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The Anatomy of a Medical Malpractice Trial

If the parties cannot settle their case medical malpractice, hospital malpractice or doctor malpractice case after a pretrial conference, a judge will set the case down for a trial date. The trial process attempts to ensure that both plaintiff and defendant receive a fair trial.

The first step in any jury trial is to pick the jury! The selection process, known as voir dire, occurs in the courthouse, sometimes before the judge and always with opposing counsel present. The attorneys advise the jury pool of the lawyers they practice with and their potential witnesses to see if anyone has any prior knowledge of or experience with any of the named parties. After determining if there are any conflicts regarding witnesses, the attorneys will then ask the potential jurors questions in order to ascertain whether they can serve as unbiased interpreters of the facts.

Each attorney has a number of “preemptive challenges,” whereby a potential juror may be removed from a case without demonstration of cause. Additionally, each attorney may seek to have a juror removed for causethese challenges are decided by the judge.

Once a jury of six is selected, the trial will begin with the opening statements of each side. The attorneys for the plaintiff and the defendant use these statements to outline their case and their theories of law to the jury.

Following the opening statements, the plaintiff’s attorney will call witnesses and introduce evidence. The defendant’s counsel has the opportunity to cross-examine every witness the plaintiff calls. The plaintiff may then have a chance to conduct a re-direct questioning, followed by the defense’s opportunity for a re-cross-examination.

After all the plaintiff’s witnesses are called, the defendant’s counsel may move for a directed verdict, whereby the defendant alleges that the evidence and testimony provided by the plaintiff has not proved his/her case by a “preponderance of the evidence.” If the judge agrees with the defendant, then the case is decided in the defendant’s favor. Normally, though, this does not occur, and the defendant has the opportunity to present evidence. This process is very similar to the presentation of the plaintiff’s case. After the defense “rests,” i.e., completes the presentation of its evidence, the plaintiff may call rebuttal witnesses and present rebuttal evidence that refutes or discredits witnesses or evidence presented by the defendant.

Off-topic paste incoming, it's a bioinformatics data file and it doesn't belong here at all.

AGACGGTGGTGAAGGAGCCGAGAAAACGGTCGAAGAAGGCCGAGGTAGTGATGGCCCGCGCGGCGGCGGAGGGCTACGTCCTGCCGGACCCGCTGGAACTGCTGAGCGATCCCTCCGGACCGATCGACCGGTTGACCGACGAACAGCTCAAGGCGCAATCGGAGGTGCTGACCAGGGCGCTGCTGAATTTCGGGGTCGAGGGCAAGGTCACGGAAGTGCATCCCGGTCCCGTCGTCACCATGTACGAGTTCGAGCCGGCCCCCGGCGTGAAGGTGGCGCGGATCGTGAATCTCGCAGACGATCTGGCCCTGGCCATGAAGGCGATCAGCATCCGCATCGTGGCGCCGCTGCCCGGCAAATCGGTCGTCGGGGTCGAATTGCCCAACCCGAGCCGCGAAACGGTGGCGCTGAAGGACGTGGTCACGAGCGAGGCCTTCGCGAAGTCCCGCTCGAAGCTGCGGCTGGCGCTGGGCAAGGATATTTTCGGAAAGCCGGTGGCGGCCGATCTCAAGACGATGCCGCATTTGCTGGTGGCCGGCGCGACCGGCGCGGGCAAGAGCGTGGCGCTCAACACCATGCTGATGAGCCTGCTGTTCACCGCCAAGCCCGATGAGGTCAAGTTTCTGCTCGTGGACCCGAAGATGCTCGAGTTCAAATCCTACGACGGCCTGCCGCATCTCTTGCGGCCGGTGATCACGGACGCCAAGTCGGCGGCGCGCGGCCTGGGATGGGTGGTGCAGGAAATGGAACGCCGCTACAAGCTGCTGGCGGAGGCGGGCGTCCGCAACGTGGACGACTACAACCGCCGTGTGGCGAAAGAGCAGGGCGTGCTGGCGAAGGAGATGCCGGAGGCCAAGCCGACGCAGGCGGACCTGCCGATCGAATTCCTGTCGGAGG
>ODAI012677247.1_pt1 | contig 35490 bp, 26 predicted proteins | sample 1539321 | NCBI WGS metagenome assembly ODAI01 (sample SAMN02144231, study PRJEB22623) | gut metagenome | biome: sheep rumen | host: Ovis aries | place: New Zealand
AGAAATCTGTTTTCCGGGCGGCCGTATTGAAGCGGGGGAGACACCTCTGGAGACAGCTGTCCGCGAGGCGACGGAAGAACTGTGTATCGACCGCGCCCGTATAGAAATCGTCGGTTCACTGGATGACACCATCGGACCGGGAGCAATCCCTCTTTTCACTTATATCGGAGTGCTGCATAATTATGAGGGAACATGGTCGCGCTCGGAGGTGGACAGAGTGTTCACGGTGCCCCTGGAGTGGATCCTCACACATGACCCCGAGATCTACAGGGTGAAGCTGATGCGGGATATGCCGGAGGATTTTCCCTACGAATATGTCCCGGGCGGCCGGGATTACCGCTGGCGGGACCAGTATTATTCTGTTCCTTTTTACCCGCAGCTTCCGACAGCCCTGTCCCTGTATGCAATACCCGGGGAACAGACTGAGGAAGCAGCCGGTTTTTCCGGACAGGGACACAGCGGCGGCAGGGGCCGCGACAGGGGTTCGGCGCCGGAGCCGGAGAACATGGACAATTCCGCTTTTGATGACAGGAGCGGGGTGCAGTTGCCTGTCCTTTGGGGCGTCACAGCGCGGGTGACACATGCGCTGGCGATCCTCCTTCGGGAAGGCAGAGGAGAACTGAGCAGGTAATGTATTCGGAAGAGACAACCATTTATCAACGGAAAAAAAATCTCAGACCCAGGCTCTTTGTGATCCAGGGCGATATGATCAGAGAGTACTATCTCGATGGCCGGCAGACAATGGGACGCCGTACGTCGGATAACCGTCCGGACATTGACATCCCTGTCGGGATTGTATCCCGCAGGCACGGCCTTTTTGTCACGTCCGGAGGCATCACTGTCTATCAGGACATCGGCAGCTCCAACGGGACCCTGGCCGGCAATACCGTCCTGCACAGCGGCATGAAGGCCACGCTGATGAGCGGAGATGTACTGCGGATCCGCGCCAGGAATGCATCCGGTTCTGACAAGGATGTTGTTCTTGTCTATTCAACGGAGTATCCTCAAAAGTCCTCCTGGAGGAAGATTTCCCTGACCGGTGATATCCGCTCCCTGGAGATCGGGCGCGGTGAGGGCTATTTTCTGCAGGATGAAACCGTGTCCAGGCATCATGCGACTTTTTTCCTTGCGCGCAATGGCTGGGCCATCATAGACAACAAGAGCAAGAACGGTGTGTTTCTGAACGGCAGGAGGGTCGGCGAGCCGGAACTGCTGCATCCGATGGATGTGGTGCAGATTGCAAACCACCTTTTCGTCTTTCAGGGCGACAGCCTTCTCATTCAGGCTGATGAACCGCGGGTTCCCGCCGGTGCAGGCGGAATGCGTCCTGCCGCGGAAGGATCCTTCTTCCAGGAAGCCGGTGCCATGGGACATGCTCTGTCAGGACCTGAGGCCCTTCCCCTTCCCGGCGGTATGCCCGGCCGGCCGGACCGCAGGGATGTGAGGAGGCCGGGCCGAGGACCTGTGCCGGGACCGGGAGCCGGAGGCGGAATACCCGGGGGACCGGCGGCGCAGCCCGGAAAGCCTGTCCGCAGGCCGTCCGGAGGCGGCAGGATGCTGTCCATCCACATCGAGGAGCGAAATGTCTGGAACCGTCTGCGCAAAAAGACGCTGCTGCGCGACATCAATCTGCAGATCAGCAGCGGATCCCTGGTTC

After both parties have rested, opposing counsel give their closing arguments. These arguments allow the attorneys to review the evidence that was presented and to refocus the jury on their version of the case. The plaintiff’s attorney gives the first summation, followed by the defendant’s attorney. The plaintiff’s attorney then has the opportunity to give a rebuttal closing argument.

Following closing arguments, the judge will provide the jury with instructions or charges for deliberation. The judge tells the jurors to base their judgment solely on the evidence provided and the laws relevant to the case. These instructions are referred to as jury charges. Attorneys may request that specific charges be given to the jurors, but the eventual decision as to what charges to express is left to the judge. Once the jury has reached a verdict, it is announced to the court. The judge may accept, reject, or modify the verdict based on his or her interpretation of the case, at which point a judgment is entered.

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This entry was posted on Tuesday, March 31st, 2009 at 10:53 pm and is filed under Medical News. You can follow any responses to this entry through the RSS 2.0 feed. You can leave a response, or trackback from your own site.

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